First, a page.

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January 30, 2003

I only got to point number 1 before realizing that the record needs to be
set straight. The Court has ruled that "best interests" of the child is not
an appropriate standard for determining such things as grandparental
visitation (where we are trumping the rights of parents, so some showing
higher than what's good for the child needs be shown), or removing children
from their natural parents or applying ICWA, where a higher standard is
necessary, but "best interests of the child" is still the standard for
determining custody and visitation as between natural parents in a divorce
case, here and most everywhere else.

And please, just so your bias doesn't show quite so clearly, let's call them
"custodial parent" and "non-custodial parent" because that's what they are,
and every divorce lawyer in this state has a lot of cases of fathers
receiving custody, even if that hasn't been your observation.

I've had the chance, over the last couple of days, to see the original bill
and the amendments. I don't see anything that improves on the current law
enough to warrant passage.

My feelings are that, in section 1, there has been no meaningful change from
what is mandated now - a schedule, promulgated by the Supreme Court, that
allows for contact between the child and both parents. Does anyone
seriously think the Supreme Court is going to find that their current South
Dakota Visitation Guidelines DON'T allow for meaningful contact? That they
were wrong to adopt them? I don't think so, so what's the point of the
amendment?

Section 2, you took out the only good thing that was in there. The parent
who has had custody the previous 30 days should continue to have primary
custody - otherwise, you get into a "child grab" situation during a time
when there is no guidance from the Court until you can get into Court, and
the addition of that "instant recognition of pre-existing custody" was the
real jewel of the rules that went into effect last July, and avoided
countless custody fights.

Section 4 does not account for those myriad situations when the parties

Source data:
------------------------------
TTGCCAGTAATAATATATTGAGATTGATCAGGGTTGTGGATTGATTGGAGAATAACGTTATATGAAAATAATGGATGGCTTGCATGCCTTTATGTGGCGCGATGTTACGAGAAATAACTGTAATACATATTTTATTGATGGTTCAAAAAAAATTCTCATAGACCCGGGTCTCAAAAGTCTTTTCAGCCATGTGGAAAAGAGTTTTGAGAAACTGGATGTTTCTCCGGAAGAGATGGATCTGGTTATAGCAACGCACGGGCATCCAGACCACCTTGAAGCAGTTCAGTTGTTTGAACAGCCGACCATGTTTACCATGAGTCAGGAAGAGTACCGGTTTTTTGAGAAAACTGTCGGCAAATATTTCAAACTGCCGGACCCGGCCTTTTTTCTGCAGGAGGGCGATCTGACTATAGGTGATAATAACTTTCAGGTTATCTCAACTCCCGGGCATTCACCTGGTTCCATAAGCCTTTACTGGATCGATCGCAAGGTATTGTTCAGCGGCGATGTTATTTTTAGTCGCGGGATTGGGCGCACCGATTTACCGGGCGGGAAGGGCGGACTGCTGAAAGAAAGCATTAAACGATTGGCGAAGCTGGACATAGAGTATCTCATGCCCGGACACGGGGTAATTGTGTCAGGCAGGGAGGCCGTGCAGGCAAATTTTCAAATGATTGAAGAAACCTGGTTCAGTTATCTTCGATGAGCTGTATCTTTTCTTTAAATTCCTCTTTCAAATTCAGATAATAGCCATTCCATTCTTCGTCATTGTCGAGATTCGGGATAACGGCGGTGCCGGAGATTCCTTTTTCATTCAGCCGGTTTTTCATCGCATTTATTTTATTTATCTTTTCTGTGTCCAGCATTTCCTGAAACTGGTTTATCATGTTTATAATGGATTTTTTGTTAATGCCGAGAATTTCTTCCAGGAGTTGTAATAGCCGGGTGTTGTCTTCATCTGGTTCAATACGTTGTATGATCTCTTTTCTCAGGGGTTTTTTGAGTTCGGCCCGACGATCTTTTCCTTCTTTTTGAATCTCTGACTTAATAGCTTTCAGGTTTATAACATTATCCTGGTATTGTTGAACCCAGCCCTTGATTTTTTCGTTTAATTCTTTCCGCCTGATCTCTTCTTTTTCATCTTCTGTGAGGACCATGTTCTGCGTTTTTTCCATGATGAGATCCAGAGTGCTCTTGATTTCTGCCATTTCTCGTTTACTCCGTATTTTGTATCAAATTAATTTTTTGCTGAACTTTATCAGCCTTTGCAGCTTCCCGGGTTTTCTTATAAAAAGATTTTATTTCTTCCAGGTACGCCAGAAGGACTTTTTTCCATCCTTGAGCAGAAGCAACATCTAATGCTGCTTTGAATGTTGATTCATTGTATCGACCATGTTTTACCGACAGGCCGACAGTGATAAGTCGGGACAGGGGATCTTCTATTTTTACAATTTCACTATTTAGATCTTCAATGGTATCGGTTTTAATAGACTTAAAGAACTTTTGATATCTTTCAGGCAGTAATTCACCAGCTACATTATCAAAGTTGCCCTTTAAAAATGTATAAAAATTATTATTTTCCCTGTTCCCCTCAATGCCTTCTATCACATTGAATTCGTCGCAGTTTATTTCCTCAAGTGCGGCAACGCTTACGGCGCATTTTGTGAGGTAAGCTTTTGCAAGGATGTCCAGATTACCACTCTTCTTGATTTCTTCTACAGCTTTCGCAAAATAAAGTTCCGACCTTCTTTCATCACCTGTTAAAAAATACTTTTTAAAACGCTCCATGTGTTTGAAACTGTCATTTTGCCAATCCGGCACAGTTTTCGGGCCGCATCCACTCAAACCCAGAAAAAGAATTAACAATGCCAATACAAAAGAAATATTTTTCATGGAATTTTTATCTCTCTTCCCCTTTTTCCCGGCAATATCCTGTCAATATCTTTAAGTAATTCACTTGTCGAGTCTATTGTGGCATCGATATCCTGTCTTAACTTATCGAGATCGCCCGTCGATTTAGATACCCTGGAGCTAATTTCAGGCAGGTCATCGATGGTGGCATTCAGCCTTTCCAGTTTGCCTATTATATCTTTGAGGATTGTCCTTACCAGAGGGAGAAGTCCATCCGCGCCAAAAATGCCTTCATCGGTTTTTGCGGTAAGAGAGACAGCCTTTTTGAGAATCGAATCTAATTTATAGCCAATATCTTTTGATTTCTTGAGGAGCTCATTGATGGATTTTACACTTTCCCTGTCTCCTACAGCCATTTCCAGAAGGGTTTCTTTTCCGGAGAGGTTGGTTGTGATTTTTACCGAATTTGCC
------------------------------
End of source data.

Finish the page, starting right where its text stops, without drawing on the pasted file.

stipulate to a visitation/custody arrangement outside of the South Dakota
Guidelines, as it mandates that any variation from the guidelines be
established by the Court on the record, even if they adopt the stipulation
of the parties. How is that supposed to happen? Do we have to have a live
hearing on every divorce case with kids now?

Section 5 is flawed in that the provisions for providing notice are
unworkable for the average parent. If a parent wants to give less than 60
days' notice of an intent to relocate from Harrisburg to Canton, because of
a residence change, occasioned by a job layoff, they are supposed to get
emergency permission/forgiveness from the Court to give less than 60 days'
notice? No one is going to do that, so every person who has to move is
going to be in contempt of Court, which is not the idea here. Further, no
one who provides notice according to the statute is going to know enough to
enclose a new proposed visitation schedule, so they'll again be in contempt,
even if the parents have talked and worked it out (as is the case in 99% of
these).

And look at application of the "objection" portion of that section - if
parent A files notice of intent to move to take a new job, but parent B
files an objection within 30 days, parent A can't move and take the new job
until there's a hearing? Did you notice that you didn't mandate any amount
of time the Court has to set a hearing? The custodial parent is supposed to
wait 3 months before a hearing can be held to see if they can move? Any of
the proponents of this law tried to find an apartment lately? Anywhere in a
city of any size? Any of you tried to get a half-day hearing in front of a
family law judge in a big county? You just can't do this. It is honestly
designed to allow a non-custodial parent to force a custodial parent to
continue to live where the non-custodial wants, or choose between children
and career, and that's just not right.

I understand the objections; certainly, I do. For every 1 case of a
custodial parent relocating and thwarting contact with a truly concerned and
active non-custodial parent under the current law, there will be 5 cases of
abuse by non-custodial parents under this law.

And the final portion of that says that if relocation is permitted, the
court "shall" order a new set of guidelines, including telephone, etc. This
seems difficult to me - in the situation where parent A moves, provides
notice, and parent B doesn't object, how is the Court going to get involved?
Is parent A required to bring an action and get a new visitation agreement
in place? Parent B? There is no provision for this.

I'm sorry people don't like the current law. I am able to forge joint
parenting arrangements under the current law all the time. But I've done
this long enough to know that the real motivation in most of the cases for
wanting joint custody is financial by the non-custodial parent. He or she
could care less in most instances whether the kids live with him or her half
the time so long as the order says "joint physical custody" and child
support of "half of the cost of health insurance." In those instances where
both parents have truly been active in the raising of their children, and
decide to part, the parents are almost always mature enough to work together
to continue that relationship, and make the finances work as well. But
using the law to bully someone into a declaration of "joint physical
custody" (and let's make no mistake, that's what this law was, and is,
designed to do) just for manipulation purposes is bad law.

Thanks for keeping me in the loop. I appreciate the opportunity.












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